As people were going to work in Spitak early in the morning on December 7, 1988 they watched with surprise rats escaping in numbers from a local storage depot (there were similar reports from Japan before the Kobe disaster). And at the same time instruments, developed at the Institute of Earth Physics of the USSR Academy and mounted at the Bakuriani seismic station located 80 km from Spitak, registered clear signals of the approaching quake. For a period of 16 hours before the first strike recorders of the station started "tracing" the upcoming tragedy. This being so, why did the station director failed to "ring the bell"? To begin with, there were week-long breaks in the local telephone and teletype networks. Second, to raise an alarm he obviously had to obtain the formally required permissions which were, unfortunately, quite a problem in the Soviet Union in those years. There were no formally accepted warning procedures for the population
Anomaly of electromagnetic emission intensity at 81 kHz as registered by the Sugaida observatory (Japan) one hour before two successive strikes in 1980.
then, and the situation has not improved in any significant way since.
The seismic shock that hit the Shikotan Island on October 4, 1994 was so strong (M=8.1) that this biggest "member" of the Kuriles sunk by 0.6 m. A geological catastrophe of this magnitude, even from the angle of common sense, could not have happened all by surprise. It is true, though, that geophysical measurements had been stopped some time before for lack of funds. But specialists at the Inubo radiophysical observatory (near Tokyo) had been conducting measurements of electromagnetic ground emissions for a whole year using the methods of the Russian Institute of Earth Physics named after Schmidt. The Japanese registered an anomalous signal four and a half hours before the event and regarded it as a clear warning.
These Japanese observations continued studies of electromagnetic precursors of earthquakes started in 1980 under a joint Soviet-Japanese project. And the very first measurements on Japanese territory registered clear signals in the electromagnetic field before two successive strikes. Later on this method proved its effectiveness also in Greece, France, Italy, Bulgaria and other countries.
As for Shikotan, reports on radio communications and interrogations of members of ground and marine crews revealed that short-wave anomalies had been observed across the epicenter region 7 to 10 days before the earthquake. Directly before the event one could clearly see glow of the lower atmosphere, and according to a navigator from a steamer located some hundred of kilometers away "it looked like aurora polaris emanating from the Earth". Naturally enough, observations of this kind- important as they may be-will remain a net of casual facts if there is no proper scientific interpretation thereof.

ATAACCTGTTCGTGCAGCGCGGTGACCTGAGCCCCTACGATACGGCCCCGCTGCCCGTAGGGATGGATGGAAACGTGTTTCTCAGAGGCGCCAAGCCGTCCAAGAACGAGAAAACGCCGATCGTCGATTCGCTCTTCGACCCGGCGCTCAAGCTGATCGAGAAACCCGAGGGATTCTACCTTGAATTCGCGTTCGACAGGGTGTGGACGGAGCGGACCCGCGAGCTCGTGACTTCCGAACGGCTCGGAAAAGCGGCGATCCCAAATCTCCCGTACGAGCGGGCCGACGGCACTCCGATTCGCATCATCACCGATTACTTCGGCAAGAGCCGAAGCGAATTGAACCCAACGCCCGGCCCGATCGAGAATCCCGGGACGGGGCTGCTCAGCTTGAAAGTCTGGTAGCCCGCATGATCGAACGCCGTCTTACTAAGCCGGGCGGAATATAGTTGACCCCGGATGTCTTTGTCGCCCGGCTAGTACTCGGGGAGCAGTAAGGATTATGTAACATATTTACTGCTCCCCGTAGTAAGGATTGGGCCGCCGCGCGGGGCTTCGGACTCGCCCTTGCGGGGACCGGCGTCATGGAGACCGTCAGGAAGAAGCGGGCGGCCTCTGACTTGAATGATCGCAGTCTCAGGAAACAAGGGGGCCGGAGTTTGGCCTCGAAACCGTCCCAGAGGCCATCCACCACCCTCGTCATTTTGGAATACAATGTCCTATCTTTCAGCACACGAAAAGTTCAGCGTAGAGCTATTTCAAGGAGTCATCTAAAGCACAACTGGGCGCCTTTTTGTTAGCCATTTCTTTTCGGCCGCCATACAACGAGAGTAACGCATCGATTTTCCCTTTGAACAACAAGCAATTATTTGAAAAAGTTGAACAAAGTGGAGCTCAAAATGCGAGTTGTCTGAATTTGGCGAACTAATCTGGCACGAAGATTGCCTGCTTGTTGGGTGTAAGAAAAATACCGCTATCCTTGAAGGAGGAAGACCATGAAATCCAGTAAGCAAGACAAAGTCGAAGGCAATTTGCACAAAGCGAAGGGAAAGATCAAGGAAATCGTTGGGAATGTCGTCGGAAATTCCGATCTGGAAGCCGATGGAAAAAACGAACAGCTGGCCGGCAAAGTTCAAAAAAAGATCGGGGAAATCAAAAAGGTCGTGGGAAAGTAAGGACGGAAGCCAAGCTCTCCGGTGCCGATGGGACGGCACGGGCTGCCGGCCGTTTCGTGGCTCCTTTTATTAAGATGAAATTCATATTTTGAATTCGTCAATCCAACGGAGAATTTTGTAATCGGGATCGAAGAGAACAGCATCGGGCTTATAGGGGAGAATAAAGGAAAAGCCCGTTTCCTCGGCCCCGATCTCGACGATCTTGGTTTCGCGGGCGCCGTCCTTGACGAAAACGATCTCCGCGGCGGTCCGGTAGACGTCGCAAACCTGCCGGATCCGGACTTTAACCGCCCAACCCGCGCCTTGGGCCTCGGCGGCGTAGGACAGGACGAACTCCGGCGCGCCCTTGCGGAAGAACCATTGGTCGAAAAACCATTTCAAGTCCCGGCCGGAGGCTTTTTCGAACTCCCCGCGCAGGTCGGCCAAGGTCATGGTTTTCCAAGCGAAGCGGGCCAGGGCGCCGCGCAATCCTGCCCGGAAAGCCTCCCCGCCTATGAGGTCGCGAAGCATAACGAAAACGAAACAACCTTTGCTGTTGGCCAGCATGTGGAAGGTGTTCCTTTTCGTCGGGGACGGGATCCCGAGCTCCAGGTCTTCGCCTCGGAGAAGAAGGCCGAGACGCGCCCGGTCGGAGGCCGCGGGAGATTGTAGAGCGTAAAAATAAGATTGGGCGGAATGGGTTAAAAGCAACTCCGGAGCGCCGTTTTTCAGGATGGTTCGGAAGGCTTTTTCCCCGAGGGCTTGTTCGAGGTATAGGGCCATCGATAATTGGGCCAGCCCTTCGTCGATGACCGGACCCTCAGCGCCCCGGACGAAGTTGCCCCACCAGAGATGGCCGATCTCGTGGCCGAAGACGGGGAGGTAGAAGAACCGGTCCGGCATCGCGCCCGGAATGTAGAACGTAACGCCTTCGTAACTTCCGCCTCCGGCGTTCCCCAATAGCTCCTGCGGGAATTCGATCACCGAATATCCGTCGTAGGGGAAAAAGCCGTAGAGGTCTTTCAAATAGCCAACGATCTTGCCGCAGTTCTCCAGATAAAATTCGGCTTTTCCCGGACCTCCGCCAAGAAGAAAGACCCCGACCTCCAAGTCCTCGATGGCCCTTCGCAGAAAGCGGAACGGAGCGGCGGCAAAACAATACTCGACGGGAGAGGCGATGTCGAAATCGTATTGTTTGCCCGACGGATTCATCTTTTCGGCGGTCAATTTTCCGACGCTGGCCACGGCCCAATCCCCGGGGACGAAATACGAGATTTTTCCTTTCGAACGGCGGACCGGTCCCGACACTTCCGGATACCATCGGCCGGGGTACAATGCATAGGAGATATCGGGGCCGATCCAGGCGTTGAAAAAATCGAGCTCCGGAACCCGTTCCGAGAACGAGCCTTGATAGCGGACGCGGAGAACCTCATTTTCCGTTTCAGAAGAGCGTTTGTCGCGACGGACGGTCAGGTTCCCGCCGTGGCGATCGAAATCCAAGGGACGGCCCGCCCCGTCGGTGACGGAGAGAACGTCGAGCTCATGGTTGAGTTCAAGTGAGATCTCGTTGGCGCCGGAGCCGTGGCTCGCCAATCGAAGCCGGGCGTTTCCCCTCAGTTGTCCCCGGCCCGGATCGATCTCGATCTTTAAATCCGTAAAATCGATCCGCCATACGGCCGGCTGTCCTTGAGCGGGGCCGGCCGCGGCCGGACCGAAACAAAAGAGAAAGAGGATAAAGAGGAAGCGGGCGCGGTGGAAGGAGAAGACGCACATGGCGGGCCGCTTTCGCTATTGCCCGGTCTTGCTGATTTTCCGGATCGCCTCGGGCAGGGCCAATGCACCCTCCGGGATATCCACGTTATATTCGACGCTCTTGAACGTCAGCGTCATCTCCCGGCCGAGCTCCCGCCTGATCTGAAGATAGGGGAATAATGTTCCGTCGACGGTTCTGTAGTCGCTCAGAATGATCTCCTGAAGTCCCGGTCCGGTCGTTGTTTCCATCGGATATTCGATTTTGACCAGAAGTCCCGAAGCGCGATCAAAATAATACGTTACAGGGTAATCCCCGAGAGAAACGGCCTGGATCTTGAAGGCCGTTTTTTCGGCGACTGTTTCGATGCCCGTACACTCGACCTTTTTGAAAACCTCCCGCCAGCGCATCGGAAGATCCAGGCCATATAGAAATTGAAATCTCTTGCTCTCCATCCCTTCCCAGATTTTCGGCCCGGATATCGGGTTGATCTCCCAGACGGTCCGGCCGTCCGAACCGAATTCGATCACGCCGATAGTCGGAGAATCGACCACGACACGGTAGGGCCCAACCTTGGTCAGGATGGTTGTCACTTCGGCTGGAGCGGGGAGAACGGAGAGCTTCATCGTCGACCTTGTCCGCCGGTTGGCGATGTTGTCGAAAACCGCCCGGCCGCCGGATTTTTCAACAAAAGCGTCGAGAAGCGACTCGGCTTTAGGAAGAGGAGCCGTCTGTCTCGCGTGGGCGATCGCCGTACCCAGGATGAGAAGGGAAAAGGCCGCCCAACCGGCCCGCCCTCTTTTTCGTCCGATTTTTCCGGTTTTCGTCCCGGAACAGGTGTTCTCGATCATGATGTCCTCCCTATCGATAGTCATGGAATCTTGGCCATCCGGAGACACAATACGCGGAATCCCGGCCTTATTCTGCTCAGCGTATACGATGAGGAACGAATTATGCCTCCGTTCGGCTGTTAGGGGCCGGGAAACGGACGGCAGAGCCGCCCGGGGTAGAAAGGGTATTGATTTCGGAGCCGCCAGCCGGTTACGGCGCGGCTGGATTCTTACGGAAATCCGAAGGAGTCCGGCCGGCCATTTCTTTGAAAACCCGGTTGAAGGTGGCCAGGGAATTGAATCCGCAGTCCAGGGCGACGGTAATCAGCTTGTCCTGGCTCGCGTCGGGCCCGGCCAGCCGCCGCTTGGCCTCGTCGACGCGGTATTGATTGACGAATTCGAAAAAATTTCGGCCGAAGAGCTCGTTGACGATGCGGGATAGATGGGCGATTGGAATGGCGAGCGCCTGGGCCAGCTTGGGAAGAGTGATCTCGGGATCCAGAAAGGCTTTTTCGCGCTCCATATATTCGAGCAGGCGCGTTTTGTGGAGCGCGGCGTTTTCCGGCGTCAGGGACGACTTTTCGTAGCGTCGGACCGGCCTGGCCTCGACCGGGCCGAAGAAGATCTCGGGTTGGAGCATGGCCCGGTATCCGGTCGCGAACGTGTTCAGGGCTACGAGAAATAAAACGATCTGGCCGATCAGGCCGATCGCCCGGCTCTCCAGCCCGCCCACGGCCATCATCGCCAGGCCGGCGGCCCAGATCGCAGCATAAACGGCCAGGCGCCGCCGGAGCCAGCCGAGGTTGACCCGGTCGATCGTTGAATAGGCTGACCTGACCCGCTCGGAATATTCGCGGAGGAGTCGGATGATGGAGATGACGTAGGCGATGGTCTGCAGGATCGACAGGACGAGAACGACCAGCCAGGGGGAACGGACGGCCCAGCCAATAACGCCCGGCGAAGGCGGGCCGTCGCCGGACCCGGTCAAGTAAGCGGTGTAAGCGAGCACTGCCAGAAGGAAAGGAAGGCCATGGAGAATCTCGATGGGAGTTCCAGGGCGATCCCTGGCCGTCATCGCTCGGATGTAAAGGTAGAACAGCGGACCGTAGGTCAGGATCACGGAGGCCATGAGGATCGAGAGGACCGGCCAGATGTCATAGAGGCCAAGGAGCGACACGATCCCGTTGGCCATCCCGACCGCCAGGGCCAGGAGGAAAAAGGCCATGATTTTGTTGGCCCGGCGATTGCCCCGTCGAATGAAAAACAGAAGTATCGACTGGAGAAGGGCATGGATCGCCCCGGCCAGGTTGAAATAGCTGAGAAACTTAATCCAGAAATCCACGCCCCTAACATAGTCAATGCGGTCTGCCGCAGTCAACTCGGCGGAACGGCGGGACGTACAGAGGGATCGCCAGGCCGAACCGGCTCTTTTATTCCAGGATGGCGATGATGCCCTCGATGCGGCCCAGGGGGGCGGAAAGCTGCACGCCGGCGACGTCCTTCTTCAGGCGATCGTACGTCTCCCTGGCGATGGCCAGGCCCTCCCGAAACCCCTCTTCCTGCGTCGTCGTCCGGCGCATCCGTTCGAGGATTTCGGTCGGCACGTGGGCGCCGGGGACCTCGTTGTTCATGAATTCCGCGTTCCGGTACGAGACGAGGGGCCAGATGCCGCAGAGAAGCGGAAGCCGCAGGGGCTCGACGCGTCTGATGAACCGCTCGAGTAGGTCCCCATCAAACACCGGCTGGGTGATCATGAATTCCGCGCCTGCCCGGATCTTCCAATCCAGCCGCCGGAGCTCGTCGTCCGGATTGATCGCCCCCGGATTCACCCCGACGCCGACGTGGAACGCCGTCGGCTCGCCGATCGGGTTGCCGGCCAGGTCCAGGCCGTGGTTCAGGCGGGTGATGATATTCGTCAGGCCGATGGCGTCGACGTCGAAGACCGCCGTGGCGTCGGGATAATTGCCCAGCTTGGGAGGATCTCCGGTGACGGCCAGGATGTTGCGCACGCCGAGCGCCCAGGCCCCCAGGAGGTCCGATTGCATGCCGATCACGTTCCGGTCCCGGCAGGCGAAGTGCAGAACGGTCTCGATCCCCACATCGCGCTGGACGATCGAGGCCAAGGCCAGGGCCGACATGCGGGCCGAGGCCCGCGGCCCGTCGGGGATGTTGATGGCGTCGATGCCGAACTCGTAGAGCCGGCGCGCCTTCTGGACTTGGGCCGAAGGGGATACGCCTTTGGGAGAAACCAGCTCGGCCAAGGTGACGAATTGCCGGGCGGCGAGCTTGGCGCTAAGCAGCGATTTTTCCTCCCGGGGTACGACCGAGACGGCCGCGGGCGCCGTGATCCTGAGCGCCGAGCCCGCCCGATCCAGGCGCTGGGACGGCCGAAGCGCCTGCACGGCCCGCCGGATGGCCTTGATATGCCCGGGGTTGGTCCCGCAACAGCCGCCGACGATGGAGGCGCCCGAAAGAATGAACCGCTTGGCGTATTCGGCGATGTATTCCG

EFFECT OF ROCK CREEP
It takes tens and even hundreds of years for an earthquake to "mature". The foci of future tectonic shoves, or shifts, are produced by stresses in the earth crust and upper mantle. The geological timescale determines the progress or rate, of the rock creep.
These processes have been well studied for building materials in strength-of- structures calculations. As experts point out, material begins to "flow", or creep under prolonged stress in practically any solid body, including rock, which is clearly visible on geological structures where layers look like manifold folds. Rock creep of this kind has three stages: established, unestablished and what is known as flowing avalanche. During the first the rate of deformation is reduced with time and the material is consolidated. The second-which is the longest-takes place in the earth crust at an almost constant rate over tens and hundreds of years. The third process is of a short duration and this one is linked with the appearance of short-time (days-hours) precursors. During that time the probability of authentic forecasts is the greatest. Incidentally, a similar process can be observed in a lab: under a long and permanent strain a sample develops a "neck". But if the same force continues to be applied to a diminishing cross-section, the strain grows and the rate of destruction is increased.
In rock layers this, what we call avalanche creep, progresses mainly due to the formation of cracks up and until the final rupture, or break.
The scale of deformations and their rate diminish with distance from the minimal "neck" cross-section while the characteristic "signs" of the future fault, or rupture can be preserved. With the approaching "hour" of the earthquake these defects become more apparent and can be identified as short-time precursors.
But it is not always that the stage of avalanche creep ends in the destruction of the medium. Redistribution of stress can slow down the process or stop it. This accounts for the "variety" of precursors, including "false alarms" (of which there are but few).
Laboratory experiments confirm the appearance of specific "signs" of destruction as manifested in changing electromagnetic and acoustic emissions and the electric field and currents. Observations in nature prove that these parameters can be best controlled during "rapid" deformations. The Spitak catastrophe, for one, had been proceeded by an outburst of sonic signals in the range of 1 - 10 kHz. But because of strong damping in rock they could not reach out beyond 80 km from the hypocenter and up to the seismic station in Bakuriani. And that